Michael: The inspiration came from an observation someone made about Robert Bloch’s Psycho. Before the novel (and movie), the killer was always someone obvious: a gangster, the town nutcase, the evil genius or mad scientist. But Psycho, based upon the real-life crimes of Ed Gein, showed how a serial killer could be your neighbor or friend, someone you would never expect. And I thought that the next logical step would be: What could make me a serial killer? Well, I knew that could never happen, so then next step was to wonder what might make me appear to look like a serial killer. And that’s when all the ideas and possibilities started forming.
Michele: I’ve read One Man’s Castle and thoroughly enjoyed it. Walter is a very interesting protagonist. Could you tell us a little about how you developed his character?
Michael: Walter is an Everyman, a former victim who feels that our current society is
more concerned about the rights of the criminals than those of victims and their families. Much of Walter’s attitude and motivation comes from things that infuriated me on the news. One example was a time several years ago when a criminal stole a family’s car, then used their keys to return to the house to burglarize them while the family was home. The homeowner shot the criminal, and the police were more upset that the homeowner defended himself than they were that the criminal had returned to their house. Instead of saying what the criminal could have done (ie: In Cold Blood), they criticized the homeowner’s actions by saying things like “The homeowner could have accidently shot a family member or made the burglar mad.”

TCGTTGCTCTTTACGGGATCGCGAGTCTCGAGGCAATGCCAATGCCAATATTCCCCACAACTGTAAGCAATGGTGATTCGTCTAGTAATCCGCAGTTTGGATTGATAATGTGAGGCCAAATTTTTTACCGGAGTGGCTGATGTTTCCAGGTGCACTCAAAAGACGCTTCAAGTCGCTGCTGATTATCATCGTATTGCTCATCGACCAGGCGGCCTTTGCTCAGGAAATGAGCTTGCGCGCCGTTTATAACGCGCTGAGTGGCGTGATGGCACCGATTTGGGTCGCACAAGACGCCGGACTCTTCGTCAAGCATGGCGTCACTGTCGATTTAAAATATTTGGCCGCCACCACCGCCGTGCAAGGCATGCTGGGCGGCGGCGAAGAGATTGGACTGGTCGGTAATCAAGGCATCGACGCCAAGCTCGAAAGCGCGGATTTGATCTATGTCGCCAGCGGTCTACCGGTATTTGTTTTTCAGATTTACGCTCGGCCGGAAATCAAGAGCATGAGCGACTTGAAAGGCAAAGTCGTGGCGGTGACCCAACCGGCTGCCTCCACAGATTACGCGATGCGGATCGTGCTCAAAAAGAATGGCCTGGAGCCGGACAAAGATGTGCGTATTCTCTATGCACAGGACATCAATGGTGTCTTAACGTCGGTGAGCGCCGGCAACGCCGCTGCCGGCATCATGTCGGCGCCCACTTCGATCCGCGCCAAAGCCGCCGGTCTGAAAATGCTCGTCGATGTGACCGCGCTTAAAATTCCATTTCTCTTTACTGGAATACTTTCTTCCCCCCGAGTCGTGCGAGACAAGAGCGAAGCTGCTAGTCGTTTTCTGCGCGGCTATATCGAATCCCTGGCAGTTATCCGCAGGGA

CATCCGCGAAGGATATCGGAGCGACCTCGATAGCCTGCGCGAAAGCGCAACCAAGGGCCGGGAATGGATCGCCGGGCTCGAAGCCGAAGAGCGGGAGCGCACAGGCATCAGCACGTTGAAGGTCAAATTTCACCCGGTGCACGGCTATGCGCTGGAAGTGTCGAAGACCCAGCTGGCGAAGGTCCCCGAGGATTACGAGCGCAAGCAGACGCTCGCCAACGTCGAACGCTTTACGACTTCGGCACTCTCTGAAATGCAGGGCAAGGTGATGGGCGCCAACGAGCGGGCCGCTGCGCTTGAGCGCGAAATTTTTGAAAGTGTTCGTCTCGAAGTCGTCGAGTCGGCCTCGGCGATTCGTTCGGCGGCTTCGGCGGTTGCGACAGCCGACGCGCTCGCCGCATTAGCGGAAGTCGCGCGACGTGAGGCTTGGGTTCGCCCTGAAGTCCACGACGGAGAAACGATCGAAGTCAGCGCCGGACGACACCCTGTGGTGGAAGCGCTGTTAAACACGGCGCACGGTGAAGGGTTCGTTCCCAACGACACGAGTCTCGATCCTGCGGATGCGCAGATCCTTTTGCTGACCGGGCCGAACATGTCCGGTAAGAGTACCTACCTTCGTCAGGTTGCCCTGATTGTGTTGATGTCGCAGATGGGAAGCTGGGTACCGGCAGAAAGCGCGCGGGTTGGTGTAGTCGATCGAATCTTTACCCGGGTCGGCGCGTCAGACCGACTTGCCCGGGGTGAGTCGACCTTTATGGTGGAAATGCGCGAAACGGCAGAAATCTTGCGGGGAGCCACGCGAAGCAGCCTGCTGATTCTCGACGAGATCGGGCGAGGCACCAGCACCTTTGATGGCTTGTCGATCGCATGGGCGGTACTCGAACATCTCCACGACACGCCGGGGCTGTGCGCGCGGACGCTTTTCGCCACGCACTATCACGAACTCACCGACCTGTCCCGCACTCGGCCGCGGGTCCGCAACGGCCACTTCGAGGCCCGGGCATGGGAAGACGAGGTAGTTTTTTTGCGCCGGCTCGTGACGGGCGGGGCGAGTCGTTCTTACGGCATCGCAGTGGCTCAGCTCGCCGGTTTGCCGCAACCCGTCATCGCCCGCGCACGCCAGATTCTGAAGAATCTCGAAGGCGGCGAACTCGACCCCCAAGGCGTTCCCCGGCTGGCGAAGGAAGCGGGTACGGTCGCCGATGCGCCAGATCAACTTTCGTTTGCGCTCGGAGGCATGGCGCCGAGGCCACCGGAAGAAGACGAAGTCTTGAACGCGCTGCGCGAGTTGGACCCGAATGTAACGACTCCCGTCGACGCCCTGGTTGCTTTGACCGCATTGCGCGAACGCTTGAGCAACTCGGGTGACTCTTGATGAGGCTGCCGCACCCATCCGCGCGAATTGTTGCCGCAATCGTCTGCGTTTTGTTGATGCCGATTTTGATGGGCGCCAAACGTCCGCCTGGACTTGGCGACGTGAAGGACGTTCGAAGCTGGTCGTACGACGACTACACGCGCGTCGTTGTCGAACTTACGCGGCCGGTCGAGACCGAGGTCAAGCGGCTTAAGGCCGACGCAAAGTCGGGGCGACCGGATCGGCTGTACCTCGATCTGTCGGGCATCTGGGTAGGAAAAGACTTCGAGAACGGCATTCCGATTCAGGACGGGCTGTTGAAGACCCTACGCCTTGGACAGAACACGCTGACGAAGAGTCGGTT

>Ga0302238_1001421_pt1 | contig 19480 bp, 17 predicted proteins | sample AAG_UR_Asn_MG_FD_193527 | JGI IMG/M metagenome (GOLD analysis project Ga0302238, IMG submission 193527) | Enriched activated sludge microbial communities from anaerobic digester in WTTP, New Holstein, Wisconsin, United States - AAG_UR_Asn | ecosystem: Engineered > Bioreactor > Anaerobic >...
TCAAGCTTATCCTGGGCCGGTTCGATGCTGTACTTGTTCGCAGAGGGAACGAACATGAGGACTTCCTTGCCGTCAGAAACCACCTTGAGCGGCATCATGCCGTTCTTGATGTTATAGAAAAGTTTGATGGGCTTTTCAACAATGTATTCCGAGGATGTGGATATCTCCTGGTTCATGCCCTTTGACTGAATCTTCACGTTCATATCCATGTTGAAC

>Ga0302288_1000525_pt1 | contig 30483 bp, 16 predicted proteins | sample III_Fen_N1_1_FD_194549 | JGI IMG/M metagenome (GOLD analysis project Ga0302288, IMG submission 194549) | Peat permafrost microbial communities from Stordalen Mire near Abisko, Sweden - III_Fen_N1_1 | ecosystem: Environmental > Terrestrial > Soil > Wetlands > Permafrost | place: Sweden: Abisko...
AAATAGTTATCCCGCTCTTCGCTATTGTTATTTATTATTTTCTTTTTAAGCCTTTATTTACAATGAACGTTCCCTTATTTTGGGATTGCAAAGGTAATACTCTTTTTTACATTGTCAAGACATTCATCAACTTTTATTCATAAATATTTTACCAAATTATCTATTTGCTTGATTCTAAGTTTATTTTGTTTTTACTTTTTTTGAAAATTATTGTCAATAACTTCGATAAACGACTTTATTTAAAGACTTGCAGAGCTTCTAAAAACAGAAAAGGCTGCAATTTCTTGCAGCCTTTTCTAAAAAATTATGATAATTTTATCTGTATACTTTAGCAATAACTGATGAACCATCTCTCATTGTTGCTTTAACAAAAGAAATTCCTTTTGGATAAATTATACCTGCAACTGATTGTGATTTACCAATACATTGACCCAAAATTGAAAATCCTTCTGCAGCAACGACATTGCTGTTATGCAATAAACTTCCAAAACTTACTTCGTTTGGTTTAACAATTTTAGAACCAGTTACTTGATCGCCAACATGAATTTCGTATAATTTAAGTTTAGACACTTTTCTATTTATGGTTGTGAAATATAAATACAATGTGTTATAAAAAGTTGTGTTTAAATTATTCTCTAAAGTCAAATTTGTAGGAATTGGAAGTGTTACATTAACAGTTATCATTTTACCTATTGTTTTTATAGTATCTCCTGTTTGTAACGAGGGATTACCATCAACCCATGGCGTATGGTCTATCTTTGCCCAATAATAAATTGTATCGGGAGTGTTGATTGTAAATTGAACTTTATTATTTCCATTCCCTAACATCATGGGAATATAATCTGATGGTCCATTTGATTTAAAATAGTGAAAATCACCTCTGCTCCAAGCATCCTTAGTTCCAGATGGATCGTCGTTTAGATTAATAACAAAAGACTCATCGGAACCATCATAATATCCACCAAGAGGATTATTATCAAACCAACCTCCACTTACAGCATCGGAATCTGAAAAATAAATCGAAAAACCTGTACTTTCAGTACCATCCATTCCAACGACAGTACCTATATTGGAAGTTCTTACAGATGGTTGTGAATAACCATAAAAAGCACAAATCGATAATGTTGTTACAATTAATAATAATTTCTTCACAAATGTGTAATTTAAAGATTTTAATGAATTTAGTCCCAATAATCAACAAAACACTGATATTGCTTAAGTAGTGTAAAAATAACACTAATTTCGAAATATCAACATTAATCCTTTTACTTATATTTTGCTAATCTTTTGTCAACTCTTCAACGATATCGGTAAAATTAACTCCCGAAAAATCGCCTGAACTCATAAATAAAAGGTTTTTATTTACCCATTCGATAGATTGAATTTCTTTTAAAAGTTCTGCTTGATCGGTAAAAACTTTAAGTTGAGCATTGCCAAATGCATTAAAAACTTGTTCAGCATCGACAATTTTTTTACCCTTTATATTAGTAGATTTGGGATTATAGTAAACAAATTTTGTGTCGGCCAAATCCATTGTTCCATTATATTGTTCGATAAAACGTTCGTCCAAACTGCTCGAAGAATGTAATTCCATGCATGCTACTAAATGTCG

Really? What’s wrong with this picture? It was that type of frustration that I used to create Walter’s character.
Michele: Did you find any of your characters particularly difficult to create?
Michael: I wouldn’t say difficult, but the scenes with Larry Jensen, the puppeteer, were very hard. Watching a man (whose wife and newborn daughter were killed by a drunk driver) slowly descending into madness because of overpowering grief was emotionally draining to write.